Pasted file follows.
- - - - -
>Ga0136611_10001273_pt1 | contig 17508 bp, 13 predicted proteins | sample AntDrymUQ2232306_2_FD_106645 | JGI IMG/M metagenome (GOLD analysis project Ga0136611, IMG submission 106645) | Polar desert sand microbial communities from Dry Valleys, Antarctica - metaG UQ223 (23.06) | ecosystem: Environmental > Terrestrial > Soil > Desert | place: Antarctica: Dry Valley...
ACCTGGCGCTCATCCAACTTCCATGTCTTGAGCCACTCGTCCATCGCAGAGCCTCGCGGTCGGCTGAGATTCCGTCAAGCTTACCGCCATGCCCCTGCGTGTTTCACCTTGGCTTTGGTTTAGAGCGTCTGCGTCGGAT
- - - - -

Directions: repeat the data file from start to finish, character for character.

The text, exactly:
>Ga0136611_10001273_pt1 | contig 17508 bp, 13 predicted proteins | sample AntDrymUQ2232306_2_FD_106645 | JGI IMG/M metagenome (GOLD analysis project Ga0136611, IMG submission 106645) | Polar desert sand microbial communities from Dry Valleys, Antarctica - metaG UQ223 (23.06) | ecosystem: Environmental > Terrestrial > Soil > Desert | place: Antarctica: Dry Valley...
ACCTGGCGCTCATCCAACTTCCATGTCTTGAGCCACTCGTCCATCGCAGAGCCTCGCGGTCGGCTGAGATTCCGTCAAGCTTACCGCCATGCCCCTGCGTGTTTCACCTTGGCTTTGGTTTAGAGCGTCTGCGTCGGAT